Adam Miller: Fedora Infrastructure Hackathon 2017

Fedora Infrastructure Hackathon 2017

Last week, hot on the heels of my trip to Boston for Red Hat Summit,
I attended the 2017 Edition Fedora Infrastructure Hackathon. The primary
goal of the Hackathon was to make a lot of progress in a relatively short amount
of time on defining Fedora Infrastructure requirements necessary to support
upcoming Fedora Project objectives, as defined by the Council and
FESCo, and doing work to satisfy those requirements. In some cases this was
simply “define policies around how this should work with the infrastructure”,
but in most it scenarios is meant digging in and doing work such as patching
multiple code bases to support new AuthN/AuthZ protocols and providers,
deploying net-new infrastructure services, or even bringing up services in a new
datacenter hosted by a fellow Open Source Community Project in order to leverage
newly donated hardware. We’ll cover all of that in the recap of the journey

It all started Monday 2017-05-08, we were hosted graciously in the Red Hat
, which as a proud Red Hatter and overall Red Hat fanboi it was extremely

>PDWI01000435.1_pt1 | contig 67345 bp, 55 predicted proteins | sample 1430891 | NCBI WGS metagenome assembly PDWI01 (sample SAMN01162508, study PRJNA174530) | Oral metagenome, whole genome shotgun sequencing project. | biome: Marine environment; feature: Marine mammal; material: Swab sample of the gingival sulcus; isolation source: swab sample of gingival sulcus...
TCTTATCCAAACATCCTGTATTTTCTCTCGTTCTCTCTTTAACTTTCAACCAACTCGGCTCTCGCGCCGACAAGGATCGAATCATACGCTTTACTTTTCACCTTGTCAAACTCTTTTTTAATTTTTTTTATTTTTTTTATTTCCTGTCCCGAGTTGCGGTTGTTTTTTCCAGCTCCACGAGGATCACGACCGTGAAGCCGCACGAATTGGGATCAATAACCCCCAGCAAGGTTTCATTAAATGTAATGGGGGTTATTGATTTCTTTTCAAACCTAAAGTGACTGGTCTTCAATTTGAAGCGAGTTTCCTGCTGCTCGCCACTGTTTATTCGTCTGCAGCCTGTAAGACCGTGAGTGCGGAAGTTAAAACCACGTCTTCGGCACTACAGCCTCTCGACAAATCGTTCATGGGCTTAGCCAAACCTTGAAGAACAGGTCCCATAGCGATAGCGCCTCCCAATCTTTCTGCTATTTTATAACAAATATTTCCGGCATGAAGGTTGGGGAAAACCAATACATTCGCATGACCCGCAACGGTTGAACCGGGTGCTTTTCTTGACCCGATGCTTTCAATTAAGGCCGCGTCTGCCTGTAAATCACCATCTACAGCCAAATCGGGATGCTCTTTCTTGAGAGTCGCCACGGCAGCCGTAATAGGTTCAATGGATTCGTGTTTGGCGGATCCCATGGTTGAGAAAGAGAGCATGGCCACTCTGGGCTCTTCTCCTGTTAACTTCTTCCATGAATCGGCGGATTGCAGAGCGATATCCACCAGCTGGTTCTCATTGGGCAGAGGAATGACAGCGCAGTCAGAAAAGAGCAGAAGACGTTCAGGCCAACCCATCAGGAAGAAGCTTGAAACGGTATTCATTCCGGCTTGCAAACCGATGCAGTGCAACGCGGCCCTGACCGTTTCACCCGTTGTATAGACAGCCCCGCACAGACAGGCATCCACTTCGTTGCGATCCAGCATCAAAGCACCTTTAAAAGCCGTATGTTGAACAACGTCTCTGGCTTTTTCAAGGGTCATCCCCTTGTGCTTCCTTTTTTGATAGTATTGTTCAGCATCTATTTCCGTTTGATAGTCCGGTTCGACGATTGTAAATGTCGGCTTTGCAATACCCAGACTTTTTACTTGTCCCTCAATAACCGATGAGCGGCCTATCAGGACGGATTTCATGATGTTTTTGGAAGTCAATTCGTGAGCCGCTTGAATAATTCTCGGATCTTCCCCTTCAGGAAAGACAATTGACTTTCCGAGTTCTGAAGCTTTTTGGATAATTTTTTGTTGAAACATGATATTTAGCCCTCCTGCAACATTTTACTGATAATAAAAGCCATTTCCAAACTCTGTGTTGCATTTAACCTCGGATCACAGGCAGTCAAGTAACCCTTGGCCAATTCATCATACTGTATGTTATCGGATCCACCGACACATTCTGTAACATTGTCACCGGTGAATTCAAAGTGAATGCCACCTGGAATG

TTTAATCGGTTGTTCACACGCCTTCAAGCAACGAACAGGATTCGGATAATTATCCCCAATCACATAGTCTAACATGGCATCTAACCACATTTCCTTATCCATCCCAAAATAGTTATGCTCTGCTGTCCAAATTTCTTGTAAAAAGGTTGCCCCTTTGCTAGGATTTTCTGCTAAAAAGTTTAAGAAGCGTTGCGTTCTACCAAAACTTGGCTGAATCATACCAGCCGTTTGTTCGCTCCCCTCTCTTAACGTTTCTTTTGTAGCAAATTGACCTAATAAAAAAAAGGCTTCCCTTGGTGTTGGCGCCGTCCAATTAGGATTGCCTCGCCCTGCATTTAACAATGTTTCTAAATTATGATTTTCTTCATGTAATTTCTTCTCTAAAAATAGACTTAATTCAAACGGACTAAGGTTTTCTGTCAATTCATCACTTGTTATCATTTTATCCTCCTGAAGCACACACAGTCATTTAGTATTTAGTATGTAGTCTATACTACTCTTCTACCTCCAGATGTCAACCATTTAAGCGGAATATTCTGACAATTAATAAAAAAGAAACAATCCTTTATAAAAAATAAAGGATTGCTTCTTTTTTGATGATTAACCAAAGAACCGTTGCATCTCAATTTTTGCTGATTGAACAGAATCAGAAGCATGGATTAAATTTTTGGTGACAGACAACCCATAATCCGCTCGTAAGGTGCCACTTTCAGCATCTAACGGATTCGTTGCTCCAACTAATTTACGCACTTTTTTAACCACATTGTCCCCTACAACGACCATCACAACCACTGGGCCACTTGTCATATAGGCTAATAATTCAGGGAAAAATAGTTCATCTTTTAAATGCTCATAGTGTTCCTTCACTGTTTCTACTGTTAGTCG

cool to get to spend a week there, and worked as hard as we could to get a lot
done in about 4.5 days (Monday-Friday, but most people had to travel home on
Friday evening). Representative members of various aspects of the Fedora
were in attendance, the obvious Fedora Infrastructure Team was
well represented, but also Fedora QA, Fedora Modularity, Fedora Atomic
, CentOS, and Fedora RelEng.

Things kicked off by defining an agenda, all notes held in a Gobby Doc. We
effectively came up with a loose fitting outline of the following:

  • Monday:

    • AuthN / AuthZ – FAS, FreeIPA, CommunityIPA, Ipsilon, CentOS Infra overlap
    • Modularity
    • CI
  • Tuesday:

    • OpenShift in the AM, CI in the PM
  • Wed/Thu:

    • Hack sessions on OpenShift and CI (break out into teams)
  • Friday:

    • Breakout hack sessions and wrap up


Things started off with Patrick explaining many aspects of various
AuthN/AuthZ protocols and technologies that are currently in use within the
Fedora Infrastructure as well as migration plans to bring systems and services
using older technology in line with newer technologies. There were discussions